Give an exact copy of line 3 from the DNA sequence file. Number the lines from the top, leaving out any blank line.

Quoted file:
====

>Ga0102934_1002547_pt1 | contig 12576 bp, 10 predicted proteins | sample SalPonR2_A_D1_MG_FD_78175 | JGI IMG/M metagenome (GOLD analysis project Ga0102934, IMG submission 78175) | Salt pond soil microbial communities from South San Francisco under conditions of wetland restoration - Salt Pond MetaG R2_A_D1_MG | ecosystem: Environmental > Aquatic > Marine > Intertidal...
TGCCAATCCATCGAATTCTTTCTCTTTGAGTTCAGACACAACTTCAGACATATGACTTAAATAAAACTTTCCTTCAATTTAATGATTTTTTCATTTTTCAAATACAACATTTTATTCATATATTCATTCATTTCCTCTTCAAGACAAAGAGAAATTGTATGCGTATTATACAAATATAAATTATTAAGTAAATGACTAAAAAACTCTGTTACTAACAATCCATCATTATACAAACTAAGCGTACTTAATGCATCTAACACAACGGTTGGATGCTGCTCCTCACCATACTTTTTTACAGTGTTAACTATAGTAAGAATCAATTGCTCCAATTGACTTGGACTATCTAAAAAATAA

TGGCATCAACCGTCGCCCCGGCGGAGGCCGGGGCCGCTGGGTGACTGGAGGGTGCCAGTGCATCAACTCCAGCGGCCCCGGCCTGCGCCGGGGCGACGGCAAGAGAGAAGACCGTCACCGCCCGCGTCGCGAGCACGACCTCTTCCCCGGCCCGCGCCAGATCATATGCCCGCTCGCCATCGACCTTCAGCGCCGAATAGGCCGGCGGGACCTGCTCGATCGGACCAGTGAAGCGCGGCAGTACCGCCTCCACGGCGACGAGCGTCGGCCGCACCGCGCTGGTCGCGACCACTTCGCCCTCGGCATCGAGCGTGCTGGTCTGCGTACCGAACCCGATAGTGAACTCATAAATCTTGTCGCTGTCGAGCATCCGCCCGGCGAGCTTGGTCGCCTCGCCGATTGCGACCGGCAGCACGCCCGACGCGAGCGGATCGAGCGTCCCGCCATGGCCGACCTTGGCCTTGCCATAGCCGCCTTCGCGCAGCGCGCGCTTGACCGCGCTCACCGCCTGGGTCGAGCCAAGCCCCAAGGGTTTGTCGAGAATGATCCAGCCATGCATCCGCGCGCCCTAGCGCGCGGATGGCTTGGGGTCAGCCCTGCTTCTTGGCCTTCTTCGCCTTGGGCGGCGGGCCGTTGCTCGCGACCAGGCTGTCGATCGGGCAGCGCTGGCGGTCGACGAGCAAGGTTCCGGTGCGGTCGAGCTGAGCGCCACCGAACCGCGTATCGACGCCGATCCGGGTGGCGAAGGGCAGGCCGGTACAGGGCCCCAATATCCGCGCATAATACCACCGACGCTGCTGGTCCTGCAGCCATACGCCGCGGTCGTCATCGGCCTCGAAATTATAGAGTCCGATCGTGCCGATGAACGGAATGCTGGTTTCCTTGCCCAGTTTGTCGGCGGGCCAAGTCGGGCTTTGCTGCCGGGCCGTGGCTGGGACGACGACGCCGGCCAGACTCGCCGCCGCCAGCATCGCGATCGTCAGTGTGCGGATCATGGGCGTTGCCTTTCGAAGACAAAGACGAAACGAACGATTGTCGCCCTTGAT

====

TGGCATCAACCGTCGCCCCGGCGGAGGCCGGGGCCGCTGGGTGACTGGAGGGTGCCAGTGCATCAACTCCAGCGGCCCCGGCCTGCGCCGGGGCGACGGCAAGAGAGAAGACCGTCACCGCCCGCGTCGCGAGCACGACCTCTTCCCCGGCCCGCGCCAGATCATATGCCCGCTCGCCATCGACCTTCAGCGCCGAATAGGCCGGCGGGACCTGCTCGATCGGACCAGTGAAGCGCGGCAGTACCGCCTCCACGGCGACGAGCGTCGGCCGCACCGCGCTGGTCGCGACCACTTCGCCCTCGGCATCGAGCGTGCTGGTCTGCGTACCGAACCCGATAGTGAACTCATAAATCTTGTCGCTGTCGAGCATCCGCCCGGCGAGCTTGGTCGCCTCGCCGATTGCGACCGGCAGCACGCCCGACGCGAGCGGATCGAGCGTCCCGCCATGGCCGACCTTGGCCTTGCCATAGCCGCCTTCGCGCAGCGCGCGCTTGACCGCGCTCACCGCCTGGGTCGAGCCAAGCCCCAAGGGTTTGTCGAGAATGATCCAGCCATGCATCCGCGCGCCCTAGCGCGCGGATGGCTTGGGGTCAGCCCTGCTTCTTGGCCTTCTTCGCCTTGGGCGGCGGGCCGTTGCTCGCGACCAGGCTGTCGATCGGGCAGCGCTGGCGGTCGACGAGCAAGGTTCCGGTGCGGTCGAGCTGAGCGCCACCGAACCGCGTATCGACGCCGATCCGGGTGGCGAAGGGCAGGCCGGTACAGGGCCCCAATATCCGCGCATAATACCACCGACGCTGCTGGTCCTGCAGCCATACGCCGCGGTCGTCATCGGCCTCGAAATTATAGAGTCCGATCGTGCCGATGAACGGAATGCTGGTTTCCTTGCCCAGTTTGTCGGCGGGCCAAGTCGGGCTTTGCTGCCGGGCCGTGGCTGGGACGACGACGCCGGCCAGACTCGCCGCCGCCAGCATCGCGATCGTCAGTGTGCGGATCATGGGCGTTGCCTTTCGAAGACAAAGACGAAACGAACGATTGTCGCCCTTGAT